The Supreme Court and the Clean Power Plan
On February 9, 2016, the U.S. Supreme Court issued a stay of the EPA’s (Environmental Protection Agency) Clean Power Plan. As a result, the EPA can’t implement the rule until all legal challenges are resolved.
The case was filed by 27 states, coal (KOL) mining companies, and utilities challenging the authority of the EPA to regulate greenhouse gas emissions from power plants. They opposed the plan, arguing that the power plants are already regulated by the Clean Air Act.
The Clean Power Plan
The Clean Power Plan is a climate change initiative instituted by the Obama administration. The plan targets a 32% reduction in greenhouse gas emissions by 2030 compared to 2005 levels. It was initially meant to achieve long-term carbon reduction goals agreed to by the United States at the 21st yearly session of the Conference of Parties (or COP21) in Paris. It reflects the commitment of the United States to reduce greenhouse gas emissions. According to the EPA, the benefits of the Clean Power Plan outweigh the compliance cost in the long term.
Clean Power Plan implementation timeline
The Clean Power Plan was announced on August 3, 2015, and the EPA set nationwide rules to reduce carbon emissions. The states were supposed to submit their implementation plans by September 2016 with a compliance target of 2020.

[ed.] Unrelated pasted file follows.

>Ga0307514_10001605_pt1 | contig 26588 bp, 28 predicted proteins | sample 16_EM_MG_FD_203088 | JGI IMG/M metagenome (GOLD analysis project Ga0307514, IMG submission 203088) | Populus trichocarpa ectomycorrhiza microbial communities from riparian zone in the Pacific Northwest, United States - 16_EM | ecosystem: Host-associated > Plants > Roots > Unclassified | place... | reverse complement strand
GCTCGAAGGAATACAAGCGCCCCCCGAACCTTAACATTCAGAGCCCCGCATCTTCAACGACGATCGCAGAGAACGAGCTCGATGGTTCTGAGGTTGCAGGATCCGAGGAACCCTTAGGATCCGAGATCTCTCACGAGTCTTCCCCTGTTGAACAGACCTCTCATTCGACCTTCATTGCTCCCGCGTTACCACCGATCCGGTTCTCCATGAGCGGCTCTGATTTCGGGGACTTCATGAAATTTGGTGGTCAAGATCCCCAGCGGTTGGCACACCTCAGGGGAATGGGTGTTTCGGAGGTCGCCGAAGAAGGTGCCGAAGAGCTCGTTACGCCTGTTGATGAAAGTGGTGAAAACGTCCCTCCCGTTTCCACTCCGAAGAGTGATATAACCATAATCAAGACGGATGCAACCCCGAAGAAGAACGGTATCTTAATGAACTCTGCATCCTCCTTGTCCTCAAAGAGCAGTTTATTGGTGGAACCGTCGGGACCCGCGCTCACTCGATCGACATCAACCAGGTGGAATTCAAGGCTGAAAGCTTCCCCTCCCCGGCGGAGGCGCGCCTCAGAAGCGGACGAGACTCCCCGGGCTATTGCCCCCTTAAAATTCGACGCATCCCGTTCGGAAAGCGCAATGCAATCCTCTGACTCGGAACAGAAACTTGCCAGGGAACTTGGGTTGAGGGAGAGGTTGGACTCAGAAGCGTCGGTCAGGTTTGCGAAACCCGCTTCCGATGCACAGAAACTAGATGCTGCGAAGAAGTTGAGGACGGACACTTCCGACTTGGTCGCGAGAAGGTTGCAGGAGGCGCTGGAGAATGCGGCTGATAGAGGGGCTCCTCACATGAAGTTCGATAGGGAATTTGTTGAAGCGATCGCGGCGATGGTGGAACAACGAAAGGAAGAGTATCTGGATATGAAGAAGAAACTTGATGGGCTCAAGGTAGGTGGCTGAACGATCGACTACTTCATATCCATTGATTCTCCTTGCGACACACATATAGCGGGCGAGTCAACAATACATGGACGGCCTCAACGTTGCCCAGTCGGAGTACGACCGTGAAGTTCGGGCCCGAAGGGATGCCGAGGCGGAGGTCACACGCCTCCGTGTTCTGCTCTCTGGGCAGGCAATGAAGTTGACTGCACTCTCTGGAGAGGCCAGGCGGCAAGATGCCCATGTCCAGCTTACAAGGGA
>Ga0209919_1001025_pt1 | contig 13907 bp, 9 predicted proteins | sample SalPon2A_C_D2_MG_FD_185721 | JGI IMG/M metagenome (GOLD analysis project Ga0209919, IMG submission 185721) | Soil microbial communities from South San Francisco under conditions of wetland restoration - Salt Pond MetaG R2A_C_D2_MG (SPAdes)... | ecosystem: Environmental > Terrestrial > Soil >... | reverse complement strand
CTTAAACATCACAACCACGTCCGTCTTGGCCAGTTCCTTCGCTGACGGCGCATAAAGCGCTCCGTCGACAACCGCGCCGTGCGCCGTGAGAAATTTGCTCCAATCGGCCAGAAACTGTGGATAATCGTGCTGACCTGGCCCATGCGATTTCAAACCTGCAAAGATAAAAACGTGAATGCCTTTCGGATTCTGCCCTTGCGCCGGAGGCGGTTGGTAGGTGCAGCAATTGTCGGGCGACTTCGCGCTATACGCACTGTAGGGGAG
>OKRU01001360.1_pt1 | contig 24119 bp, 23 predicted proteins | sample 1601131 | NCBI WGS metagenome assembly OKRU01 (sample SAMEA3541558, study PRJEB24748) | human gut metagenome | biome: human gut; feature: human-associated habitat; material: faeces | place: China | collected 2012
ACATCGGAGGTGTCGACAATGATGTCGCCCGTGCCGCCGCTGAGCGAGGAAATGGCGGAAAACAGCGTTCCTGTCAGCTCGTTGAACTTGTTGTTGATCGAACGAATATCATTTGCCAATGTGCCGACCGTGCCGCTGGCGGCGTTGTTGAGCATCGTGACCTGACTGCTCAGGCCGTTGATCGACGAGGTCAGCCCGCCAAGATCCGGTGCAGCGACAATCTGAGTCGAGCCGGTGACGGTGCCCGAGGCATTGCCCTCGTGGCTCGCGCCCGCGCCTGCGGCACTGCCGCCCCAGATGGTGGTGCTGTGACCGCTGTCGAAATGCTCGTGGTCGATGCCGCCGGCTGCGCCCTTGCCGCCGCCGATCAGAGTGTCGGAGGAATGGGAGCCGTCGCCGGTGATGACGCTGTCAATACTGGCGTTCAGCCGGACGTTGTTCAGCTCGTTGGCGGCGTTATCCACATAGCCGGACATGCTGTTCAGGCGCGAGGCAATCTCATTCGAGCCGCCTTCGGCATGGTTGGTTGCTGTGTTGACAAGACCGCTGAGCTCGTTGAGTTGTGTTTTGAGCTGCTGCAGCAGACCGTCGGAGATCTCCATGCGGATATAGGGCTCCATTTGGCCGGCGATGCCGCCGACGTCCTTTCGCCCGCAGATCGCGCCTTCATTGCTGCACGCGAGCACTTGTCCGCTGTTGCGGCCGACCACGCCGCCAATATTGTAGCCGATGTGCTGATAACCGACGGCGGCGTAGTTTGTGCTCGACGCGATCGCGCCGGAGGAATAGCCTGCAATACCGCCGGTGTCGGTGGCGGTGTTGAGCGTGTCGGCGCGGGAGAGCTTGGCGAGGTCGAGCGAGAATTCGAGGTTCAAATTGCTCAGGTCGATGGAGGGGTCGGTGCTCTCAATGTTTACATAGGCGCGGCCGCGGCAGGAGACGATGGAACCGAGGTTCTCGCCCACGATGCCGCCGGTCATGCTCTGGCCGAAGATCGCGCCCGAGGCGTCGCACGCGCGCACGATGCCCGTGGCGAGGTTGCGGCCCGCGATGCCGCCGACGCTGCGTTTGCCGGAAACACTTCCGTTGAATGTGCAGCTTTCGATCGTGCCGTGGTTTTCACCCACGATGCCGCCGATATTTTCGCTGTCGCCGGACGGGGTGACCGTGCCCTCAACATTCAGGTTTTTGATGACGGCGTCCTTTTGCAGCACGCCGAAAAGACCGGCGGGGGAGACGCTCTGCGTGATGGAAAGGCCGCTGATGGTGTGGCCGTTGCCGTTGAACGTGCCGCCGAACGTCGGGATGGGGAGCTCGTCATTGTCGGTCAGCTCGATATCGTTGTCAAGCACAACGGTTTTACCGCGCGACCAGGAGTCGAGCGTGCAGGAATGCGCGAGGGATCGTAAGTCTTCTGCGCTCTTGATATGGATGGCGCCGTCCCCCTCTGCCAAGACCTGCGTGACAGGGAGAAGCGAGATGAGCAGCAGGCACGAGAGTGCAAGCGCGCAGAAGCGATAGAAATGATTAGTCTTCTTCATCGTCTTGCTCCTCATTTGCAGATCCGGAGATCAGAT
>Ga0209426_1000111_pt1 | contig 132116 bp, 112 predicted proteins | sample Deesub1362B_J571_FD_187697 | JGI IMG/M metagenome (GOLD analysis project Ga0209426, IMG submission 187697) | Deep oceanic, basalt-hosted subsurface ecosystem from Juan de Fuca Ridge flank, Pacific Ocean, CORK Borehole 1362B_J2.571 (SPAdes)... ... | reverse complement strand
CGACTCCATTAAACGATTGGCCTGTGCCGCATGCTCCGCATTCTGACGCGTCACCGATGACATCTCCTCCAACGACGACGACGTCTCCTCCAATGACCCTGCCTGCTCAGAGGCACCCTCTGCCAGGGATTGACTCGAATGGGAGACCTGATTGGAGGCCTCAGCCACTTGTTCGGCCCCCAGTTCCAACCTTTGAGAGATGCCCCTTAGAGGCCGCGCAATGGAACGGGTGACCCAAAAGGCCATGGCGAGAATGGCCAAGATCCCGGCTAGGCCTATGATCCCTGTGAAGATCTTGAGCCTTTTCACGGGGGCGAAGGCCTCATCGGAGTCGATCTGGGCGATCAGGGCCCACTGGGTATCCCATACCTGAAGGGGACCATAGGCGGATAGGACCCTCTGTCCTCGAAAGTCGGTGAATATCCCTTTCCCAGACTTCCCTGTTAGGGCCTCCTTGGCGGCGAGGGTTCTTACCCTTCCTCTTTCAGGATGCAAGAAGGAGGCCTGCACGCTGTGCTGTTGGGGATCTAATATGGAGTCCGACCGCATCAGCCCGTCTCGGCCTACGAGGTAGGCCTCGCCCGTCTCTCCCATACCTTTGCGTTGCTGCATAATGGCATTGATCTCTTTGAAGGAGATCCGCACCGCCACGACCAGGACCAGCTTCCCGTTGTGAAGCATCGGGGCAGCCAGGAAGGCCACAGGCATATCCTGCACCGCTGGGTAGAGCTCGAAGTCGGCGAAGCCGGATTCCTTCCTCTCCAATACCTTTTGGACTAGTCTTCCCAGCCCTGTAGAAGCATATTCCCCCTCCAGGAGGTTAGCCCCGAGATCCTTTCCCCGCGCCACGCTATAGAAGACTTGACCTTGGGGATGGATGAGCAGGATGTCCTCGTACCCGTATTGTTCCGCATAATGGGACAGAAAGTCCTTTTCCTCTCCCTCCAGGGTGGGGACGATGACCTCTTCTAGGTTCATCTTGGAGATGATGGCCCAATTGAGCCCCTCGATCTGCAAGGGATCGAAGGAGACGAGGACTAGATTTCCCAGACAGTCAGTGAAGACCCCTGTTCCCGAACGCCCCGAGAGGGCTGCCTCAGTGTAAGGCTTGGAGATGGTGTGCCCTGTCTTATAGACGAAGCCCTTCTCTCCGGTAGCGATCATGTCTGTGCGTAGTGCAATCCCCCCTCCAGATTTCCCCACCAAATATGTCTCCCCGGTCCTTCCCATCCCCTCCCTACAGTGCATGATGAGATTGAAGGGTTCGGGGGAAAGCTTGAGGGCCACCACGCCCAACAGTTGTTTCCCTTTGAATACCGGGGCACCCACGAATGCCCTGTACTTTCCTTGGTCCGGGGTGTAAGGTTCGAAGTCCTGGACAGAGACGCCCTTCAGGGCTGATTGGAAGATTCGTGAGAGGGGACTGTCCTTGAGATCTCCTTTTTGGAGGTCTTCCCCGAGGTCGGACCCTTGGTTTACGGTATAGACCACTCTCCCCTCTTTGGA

With the Supreme Court’s stay on the implementation of the Clean Power Plan and with the Obama administration in its final year, the fate of the Clean Power Plan remains uncertain.
Since the announcement of the Clean Power Plan, stock prices of major coal producers such as Peabody Energy (BTU), Arch Coal (ACIIQ), Alpha Natural Resources (ANRZQ), and Cloud Peak Energy (CLD) witnessed major corrections and continued their downturn.
In the next parts of this series, we’ll discuss the impacts of the Supreme Court’s stay on coal mining and renewable energy industries.